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What a Headache – Diagnostic Trends in SAH

June 7, 2024

Written by Doug Wallace

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This retrospective cohort study of Kaiser NorCal EDs found increasing use of CT cerebral angiography for spontaneous subarachnoid hemorrhage diagnosis to be associated with fewer lumbar punctures and higher detection of unruptured intracranial aneurysms, with no significant change in the miss rate for SAH or bacterial meningitis.

Sudden onset CTCA
Aneurysmal subarachnoid hemorrhage (SAH) accounts for a small amount of acute-onset headaches but carries serious risk of long term disability and death. The classic approach to SAH is noncontrast head CT followed by lumbar puncture (LP)  if there remains high clinical suspicion. Given non-aneurysmal spontaneous SAH has low associated morbidity and mortality, there has been an increasing trend of using CT cerebral angiography (CTCA) as a non-invasive alternative to LP. This is despite no direct evidence supporting this approach, though ACEP issued a 2019 recommendation for either use of CT + LP or CT + CTCA in assessing for aneurysmal SAH. In 2023 the American Heart and Stroke Associations made a strong recommendation favoring the classic approach of CT + LP, highlighting the ongoing contention surrounding this topic. Notably, LP is not without its own pitfalls nor controversy: see Point | Counterpoint – Do LP if Negative CT for SAH vs. Point | Counterpoint – No LP if Negative CT for SAH.

This retrospective cohort study assessed for changing trends in approach to SAH, the rate of unruptured intracranial aneurysm (UIA) diagnosis, as well the rate of missed diagnoses of SAH and bacterial meningitis with any change in approach.

7,557,395 encounters at 21 EDs between 2015 and 2021 were reviewed, and 72,881 patients with a chief complaint of headache underwent diagnostic testing for SAH. A six-fold increase in CTCA relative to LP was noted with a concomitant 33% increase in UIA diagnosis. The authors noted only 50 possible missed SAH cases (5% of all SAH cases), 6 of which were missed on CTCA. 21 cases of meningitis were potentially missed (18% of all meningitis cases). The proportion of missed diagnoses of either of these conditions did not increase during the study period despite changes in diagnostic approach.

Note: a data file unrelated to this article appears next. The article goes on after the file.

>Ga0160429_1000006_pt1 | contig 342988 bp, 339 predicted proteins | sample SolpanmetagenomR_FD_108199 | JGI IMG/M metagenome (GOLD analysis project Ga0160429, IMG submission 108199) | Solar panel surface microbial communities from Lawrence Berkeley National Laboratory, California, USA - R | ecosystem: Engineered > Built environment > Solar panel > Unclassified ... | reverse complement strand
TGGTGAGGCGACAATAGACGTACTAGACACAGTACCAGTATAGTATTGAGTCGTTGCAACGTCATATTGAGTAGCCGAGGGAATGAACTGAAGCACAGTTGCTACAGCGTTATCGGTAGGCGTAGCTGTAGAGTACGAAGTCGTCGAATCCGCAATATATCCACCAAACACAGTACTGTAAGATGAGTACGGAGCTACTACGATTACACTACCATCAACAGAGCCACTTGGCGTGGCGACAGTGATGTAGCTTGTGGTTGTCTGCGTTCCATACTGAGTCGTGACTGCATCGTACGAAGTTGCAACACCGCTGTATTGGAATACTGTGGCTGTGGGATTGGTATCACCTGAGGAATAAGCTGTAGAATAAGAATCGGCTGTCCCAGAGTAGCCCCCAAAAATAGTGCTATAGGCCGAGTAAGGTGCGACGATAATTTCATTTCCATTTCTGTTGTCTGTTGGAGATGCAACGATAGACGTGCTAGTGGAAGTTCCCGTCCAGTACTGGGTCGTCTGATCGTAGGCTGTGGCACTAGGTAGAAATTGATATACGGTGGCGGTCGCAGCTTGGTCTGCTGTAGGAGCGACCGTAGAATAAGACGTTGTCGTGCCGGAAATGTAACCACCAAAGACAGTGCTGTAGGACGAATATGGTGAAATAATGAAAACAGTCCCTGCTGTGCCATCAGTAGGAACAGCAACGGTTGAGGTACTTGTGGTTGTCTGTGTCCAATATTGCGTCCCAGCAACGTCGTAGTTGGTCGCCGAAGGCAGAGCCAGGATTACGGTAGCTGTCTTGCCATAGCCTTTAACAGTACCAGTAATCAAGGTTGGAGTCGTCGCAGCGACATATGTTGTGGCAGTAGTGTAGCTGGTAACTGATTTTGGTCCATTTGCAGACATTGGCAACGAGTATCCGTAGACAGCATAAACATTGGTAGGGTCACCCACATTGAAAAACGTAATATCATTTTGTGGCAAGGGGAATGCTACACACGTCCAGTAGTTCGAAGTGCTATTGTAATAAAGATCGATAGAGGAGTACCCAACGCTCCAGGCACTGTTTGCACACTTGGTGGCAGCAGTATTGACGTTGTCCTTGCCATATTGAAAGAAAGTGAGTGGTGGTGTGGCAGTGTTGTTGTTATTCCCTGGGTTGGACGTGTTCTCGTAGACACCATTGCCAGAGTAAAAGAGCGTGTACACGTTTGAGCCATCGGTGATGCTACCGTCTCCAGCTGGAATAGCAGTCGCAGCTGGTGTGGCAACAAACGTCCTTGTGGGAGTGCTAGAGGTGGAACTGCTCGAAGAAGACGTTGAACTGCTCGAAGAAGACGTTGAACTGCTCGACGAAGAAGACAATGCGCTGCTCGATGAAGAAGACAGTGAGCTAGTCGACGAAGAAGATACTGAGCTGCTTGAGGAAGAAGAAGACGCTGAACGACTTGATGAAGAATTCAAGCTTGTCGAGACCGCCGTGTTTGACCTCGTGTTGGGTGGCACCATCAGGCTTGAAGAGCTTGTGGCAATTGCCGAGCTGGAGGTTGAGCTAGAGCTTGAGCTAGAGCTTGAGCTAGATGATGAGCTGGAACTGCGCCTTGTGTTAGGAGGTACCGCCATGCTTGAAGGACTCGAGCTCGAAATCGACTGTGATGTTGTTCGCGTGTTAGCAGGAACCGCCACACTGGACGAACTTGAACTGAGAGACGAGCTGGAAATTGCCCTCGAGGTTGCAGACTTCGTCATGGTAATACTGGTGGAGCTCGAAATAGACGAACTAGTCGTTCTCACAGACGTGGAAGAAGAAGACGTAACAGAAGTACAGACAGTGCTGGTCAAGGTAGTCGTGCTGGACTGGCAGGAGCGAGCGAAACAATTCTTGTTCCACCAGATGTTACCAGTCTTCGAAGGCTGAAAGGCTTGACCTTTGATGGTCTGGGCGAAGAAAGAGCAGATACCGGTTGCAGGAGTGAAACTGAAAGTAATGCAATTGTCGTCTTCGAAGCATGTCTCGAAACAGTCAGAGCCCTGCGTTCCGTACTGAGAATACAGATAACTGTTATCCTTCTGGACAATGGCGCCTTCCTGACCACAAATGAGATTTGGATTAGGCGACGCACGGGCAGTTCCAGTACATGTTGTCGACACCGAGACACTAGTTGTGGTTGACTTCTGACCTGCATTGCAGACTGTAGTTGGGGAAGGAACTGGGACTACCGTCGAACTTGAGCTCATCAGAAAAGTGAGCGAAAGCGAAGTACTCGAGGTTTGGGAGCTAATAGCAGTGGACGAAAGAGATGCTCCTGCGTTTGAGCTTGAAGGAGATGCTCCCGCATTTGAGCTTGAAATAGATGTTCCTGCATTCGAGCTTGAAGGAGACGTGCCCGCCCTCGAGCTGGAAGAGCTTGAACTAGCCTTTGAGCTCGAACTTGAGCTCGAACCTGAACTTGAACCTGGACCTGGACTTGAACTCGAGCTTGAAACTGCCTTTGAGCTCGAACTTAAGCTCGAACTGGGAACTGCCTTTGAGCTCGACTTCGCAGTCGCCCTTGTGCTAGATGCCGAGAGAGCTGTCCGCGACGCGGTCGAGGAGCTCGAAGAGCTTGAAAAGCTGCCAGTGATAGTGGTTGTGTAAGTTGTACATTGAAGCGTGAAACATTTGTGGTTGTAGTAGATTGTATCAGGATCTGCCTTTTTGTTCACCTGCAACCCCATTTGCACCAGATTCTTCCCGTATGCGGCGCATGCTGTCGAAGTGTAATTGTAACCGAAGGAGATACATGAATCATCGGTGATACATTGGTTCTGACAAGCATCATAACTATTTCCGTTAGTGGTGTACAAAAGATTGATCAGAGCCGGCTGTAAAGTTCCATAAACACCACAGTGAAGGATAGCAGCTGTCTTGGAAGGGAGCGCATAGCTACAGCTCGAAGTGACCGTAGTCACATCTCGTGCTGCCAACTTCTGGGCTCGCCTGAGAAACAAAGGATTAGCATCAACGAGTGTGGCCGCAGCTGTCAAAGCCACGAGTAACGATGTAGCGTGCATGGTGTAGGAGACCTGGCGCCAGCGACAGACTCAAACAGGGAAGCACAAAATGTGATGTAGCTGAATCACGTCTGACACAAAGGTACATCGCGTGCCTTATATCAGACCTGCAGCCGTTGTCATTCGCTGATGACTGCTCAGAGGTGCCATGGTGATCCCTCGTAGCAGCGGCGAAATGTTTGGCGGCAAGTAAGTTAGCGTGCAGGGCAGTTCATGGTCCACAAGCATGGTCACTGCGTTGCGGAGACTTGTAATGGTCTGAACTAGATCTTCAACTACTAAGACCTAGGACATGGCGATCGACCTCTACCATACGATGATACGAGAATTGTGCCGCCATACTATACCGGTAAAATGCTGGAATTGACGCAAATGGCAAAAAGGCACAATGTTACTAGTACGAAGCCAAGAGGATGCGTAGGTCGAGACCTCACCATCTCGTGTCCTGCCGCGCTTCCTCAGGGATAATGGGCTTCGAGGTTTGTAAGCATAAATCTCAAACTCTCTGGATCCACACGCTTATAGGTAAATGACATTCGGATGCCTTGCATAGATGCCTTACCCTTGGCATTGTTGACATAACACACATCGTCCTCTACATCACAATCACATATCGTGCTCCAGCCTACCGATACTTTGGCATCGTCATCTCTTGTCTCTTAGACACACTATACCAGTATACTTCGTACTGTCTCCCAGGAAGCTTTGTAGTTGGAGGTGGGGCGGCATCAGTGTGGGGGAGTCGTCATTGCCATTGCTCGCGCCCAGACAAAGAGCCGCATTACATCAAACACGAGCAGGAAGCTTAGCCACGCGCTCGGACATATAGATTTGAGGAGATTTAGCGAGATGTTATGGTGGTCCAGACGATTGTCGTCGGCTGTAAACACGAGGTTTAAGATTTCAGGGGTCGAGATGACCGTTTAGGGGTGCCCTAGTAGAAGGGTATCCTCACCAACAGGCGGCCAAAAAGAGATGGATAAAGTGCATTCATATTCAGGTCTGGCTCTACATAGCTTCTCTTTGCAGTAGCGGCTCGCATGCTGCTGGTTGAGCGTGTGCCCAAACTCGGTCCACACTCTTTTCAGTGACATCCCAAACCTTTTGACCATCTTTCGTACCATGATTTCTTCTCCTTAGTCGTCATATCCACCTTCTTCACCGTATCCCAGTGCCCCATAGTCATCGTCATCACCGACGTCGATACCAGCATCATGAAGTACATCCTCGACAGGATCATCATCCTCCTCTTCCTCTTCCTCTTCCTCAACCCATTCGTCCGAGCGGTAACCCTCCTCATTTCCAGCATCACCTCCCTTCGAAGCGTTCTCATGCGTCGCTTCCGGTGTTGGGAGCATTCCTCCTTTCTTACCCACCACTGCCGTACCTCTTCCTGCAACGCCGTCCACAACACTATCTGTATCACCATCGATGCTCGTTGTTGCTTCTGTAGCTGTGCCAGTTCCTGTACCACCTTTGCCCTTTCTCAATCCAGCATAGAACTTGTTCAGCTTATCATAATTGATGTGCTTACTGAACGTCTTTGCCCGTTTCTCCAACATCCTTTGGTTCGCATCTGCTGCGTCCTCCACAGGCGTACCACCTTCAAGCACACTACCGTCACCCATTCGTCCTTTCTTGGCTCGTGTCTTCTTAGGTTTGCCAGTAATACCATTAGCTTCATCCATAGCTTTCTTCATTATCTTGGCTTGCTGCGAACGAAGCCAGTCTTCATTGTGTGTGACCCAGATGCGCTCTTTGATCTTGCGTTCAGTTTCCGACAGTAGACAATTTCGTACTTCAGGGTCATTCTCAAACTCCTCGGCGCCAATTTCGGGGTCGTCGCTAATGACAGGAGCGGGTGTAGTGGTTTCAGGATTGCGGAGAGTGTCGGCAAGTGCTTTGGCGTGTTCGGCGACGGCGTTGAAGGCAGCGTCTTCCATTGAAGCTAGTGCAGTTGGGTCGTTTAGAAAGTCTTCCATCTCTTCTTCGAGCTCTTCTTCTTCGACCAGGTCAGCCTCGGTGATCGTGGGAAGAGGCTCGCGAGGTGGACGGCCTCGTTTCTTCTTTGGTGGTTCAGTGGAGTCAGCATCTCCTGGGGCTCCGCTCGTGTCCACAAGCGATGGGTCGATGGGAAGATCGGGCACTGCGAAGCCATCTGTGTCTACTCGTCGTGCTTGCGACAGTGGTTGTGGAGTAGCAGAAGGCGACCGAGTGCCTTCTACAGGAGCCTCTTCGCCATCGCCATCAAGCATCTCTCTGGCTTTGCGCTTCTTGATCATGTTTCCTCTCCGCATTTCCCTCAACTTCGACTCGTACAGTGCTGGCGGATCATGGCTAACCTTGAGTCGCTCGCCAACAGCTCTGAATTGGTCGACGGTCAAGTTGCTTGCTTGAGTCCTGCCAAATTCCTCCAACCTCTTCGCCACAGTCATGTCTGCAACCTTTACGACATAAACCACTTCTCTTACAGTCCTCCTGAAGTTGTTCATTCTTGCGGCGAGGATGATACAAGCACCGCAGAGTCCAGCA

How will this change my practice?
This is a controversial subject, and this article will not change my practice. My approach is all about pretest probability. High pretest probability (thunderclap headache, CNS depression, focal deficits, neck stiffness, syncope, exertional headache, etc…Ottawa Rule for SAH) and negative CT/CTCA equals need for LP in my practice. In general, I obtain CTCA with concern for SAH, understanding the limitations of the test (97%-98% sensitivity, with lower sensitivity for aneurysms <3 mm), followed by LP if an aneurysm is present or pretest probability is high enough despite negative imaging. Anecdotally, I have noted positive LPs for SAH in the setting of missed aneurysm on CTCA, though this is quite rare overall.

Shifts in Diagnostic Testing for Headache in the Emergency Department, 2015 to 2021. JAMA Netw Open. 2024 Apr 1;7(4):e247373. doi: 10.1001/jamanetworkopen.2024.7373. PMID: 38639937; PMCID: PMC11031686.

One thought on “What a Headache – Diagnostic Trends in SAH

  • Interesting anecdote Dr. Wallace – I wonder if there is any benefit to detecting bleeding in patients who don’t have actionable findings on CTCA. What did they do with the patient who had positive LP after negative CTCA?

What are your thoughts?